A New Chapter?

Armenian Prime Minister Nikol Pashinyan has not definitively severed ties with the Russian Federation, as emphasized in his speeches. However, transitioning to Western and NATO standards in armaments suggests a potential pro-Western shift for Armenia. France can consistently pursue its policy in the Caucasus, influencing both Moscow through support for Armenia and Georgia. It is worth noting that cooperation with Yerevan also impacts the French Republic’s relations with Turkey. Ankara’s support for Azerbaijan is part of the rivalry between the two NATO allies.

Another element in this complex puzzle is the strong bilateral alliance between France and Greece. In addition to cooperation in the defence industries, the agreement stipulates mutual assistance if one party is attacked – though the aggressor is not specified, it is understood to refer to Turkey. Greece is also strengthening its relations with Armenia, allowing French Caucasus policy to be implemented within an alliance triangle of Armenia, Greece, and France.

Armenia has also taken its first step towards applying for EU membership. The Armenian Foreign Minister publicly expressed a potential candidacy for the EU in mid-March 2024. France’s role could be crucial here. Additionally, it is a positive sign that Armenian Prime Minister Nikol Pashinyan announced that Russian border guards must leave Yerevan’s international airport by August 1, 2024.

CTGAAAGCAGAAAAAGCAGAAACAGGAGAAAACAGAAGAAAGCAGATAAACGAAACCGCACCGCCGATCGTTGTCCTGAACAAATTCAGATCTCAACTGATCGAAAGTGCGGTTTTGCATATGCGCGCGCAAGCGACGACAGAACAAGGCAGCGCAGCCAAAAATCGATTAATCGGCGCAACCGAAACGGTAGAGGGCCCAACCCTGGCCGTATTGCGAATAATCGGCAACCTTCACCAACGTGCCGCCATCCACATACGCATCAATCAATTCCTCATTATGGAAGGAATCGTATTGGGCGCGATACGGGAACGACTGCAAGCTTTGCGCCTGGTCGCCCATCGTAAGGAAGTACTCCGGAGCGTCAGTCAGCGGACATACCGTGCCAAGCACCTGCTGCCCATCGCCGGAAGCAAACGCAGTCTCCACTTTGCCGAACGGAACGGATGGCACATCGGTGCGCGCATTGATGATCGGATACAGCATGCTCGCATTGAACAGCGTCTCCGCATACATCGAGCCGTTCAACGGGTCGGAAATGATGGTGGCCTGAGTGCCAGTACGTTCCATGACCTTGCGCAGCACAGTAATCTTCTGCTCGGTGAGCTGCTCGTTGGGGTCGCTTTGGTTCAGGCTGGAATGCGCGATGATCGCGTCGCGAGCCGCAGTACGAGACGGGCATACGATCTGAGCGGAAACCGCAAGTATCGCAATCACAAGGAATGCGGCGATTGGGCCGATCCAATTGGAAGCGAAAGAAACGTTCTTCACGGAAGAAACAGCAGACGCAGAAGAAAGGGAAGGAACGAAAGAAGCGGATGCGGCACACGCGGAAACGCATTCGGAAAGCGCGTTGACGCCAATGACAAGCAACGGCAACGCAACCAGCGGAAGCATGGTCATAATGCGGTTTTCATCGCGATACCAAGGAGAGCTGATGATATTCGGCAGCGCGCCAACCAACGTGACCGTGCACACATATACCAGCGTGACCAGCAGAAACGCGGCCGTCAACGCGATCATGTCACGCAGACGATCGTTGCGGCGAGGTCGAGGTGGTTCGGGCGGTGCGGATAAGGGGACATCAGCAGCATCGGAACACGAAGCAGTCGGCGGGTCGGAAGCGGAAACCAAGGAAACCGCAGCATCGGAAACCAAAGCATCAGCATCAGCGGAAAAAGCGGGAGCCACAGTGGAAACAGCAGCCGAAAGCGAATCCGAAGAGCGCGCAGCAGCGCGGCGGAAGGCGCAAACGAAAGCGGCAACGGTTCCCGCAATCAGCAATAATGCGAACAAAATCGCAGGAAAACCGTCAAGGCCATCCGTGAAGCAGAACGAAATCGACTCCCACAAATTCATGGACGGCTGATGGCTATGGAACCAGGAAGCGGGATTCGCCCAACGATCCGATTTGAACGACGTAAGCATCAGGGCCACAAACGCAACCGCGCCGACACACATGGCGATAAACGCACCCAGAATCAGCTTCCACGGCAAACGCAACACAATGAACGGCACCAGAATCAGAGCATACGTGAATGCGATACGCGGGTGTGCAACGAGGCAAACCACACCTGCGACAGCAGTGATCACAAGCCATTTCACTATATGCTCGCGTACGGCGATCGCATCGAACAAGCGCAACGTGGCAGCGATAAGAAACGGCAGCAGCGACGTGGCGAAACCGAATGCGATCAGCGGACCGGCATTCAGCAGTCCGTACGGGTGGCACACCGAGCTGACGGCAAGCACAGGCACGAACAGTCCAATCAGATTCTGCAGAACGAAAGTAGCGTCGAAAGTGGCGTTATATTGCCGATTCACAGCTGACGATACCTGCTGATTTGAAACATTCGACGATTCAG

Besides confirming the October agreements, the parties signed a contract for the French company PGM to supply an unspecified number of sniper rifles to Armenia. The Defence Ministers signed a letter of intent to train 5 Armenian officers at the Saint-Cyr Coëtquidan Military Academy. The French Republic also offered support in non-commissioned officer training.

The meeting of defence ministers focused on the already articulated goal of strengthening Yerevan’s defensive capabilities in the face of threats from Baku and Russia’s lack of response during the Azerbaijani aggression in the fall of 2023. This does not, however, signify a complete 180-degree pro-Western shift, as Prime Minister Pashinyan indicated Armenia would honor the agreement allowing the Russian Federation to maintain a military base in Gyumri (about 3,500 soldiers).

It is also worth noting that Armenia is an important partner for France due to its significant Armenian minority, numbering about 700,000 people. The meeting between Prime Minister Pashinyan and President Macron on February 21, 2024, highlights the cultural and educational ties between France and Armenia. The intense period in bilateral relations between Paris and Yerevan is underscored by the scheduled meeting of French Defence Minister Sébastien Lecornu with his Armenian counterpart Suren Papikyan on February 23, 2024, in Armenia’s capital. The French minister landed in the Armenian capital when Prime Minister Nikol Pashinyan announced the suspension of Yerevan’s membership in the CSTO (although the Russian side claims it has not received official notification).